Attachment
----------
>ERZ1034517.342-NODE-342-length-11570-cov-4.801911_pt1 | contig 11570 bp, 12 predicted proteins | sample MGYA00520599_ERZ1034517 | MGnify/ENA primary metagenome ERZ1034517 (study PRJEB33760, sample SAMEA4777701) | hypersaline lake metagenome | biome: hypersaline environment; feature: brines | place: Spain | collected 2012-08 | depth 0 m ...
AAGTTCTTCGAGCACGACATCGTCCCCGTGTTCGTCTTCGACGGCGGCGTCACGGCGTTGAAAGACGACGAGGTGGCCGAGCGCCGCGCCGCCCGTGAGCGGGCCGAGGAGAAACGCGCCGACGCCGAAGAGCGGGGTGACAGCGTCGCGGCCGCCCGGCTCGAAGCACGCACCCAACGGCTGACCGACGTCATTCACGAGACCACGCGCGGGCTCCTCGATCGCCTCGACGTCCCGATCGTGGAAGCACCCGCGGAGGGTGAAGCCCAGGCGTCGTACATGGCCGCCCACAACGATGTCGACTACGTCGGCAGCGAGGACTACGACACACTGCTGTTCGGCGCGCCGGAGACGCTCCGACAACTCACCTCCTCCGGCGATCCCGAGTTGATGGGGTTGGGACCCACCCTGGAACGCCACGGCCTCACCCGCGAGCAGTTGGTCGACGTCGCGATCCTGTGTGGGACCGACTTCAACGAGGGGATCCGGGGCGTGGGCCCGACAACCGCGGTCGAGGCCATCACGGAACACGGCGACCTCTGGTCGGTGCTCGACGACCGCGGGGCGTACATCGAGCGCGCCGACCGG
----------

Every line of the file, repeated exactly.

>ERZ1034517.342-NODE-342-length-11570-cov-4.801911_pt1 | contig 11570 bp, 12 predicted proteins | sample MGYA00520599_ERZ1034517 | MGnify/ENA primary metagenome ERZ1034517 (study PRJEB33760, sample SAMEA4777701) | hypersaline lake metagenome | biome: hypersaline environment; feature: brines | place: Spain | collected 2012-08 | depth 0 m ...
AAGTTCTTCGAGCACGACATCGTCCCCGTGTTCGTCTTCGACGGCGGCGTCACGGCGTTGAAAGACGACGAGGTGGCCGAGCGCCGCGCCGCCCGTGAGCGGGCCGAGGAGAAACGCGCCGACGCCGAAGAGCGGGGTGACAGCGTCGCGGCCGCCCGGCTCGAAGCACGCACCCAACGGCTGACCGACGTCATTCACGAGACCACGCGCGGGCTCCTCGATCGCCTCGACGTCCCGATCGTGGAAGCACCCGCGGAGGGTGAAGCCCAGGCGTCGTACATGGCCGCCCACAACGATGTCGACTACGTCGGCAGCGAGGACTACGACACACTGCTGTTCGGCGCGCCGGAGACGCTCCGACAACTCACCTCCTCCGGCGATCCCGAGTTGATGGGGTTGGGACCCACCCTGGAACGCCACGGCCTCACCCGCGAGCAGTTGGTCGACGTCGCGATCCTGTGTGGGACCGACTTCAACGAGGGGATCCGGGGCGTGGGCCCGACAACCGCGGTCGAGGCCATCACGGAACACGGCGACCTCTGGTCGGTGCTCGACGACCGCGGGGCGTACATCGAGCGCGCCGACCGG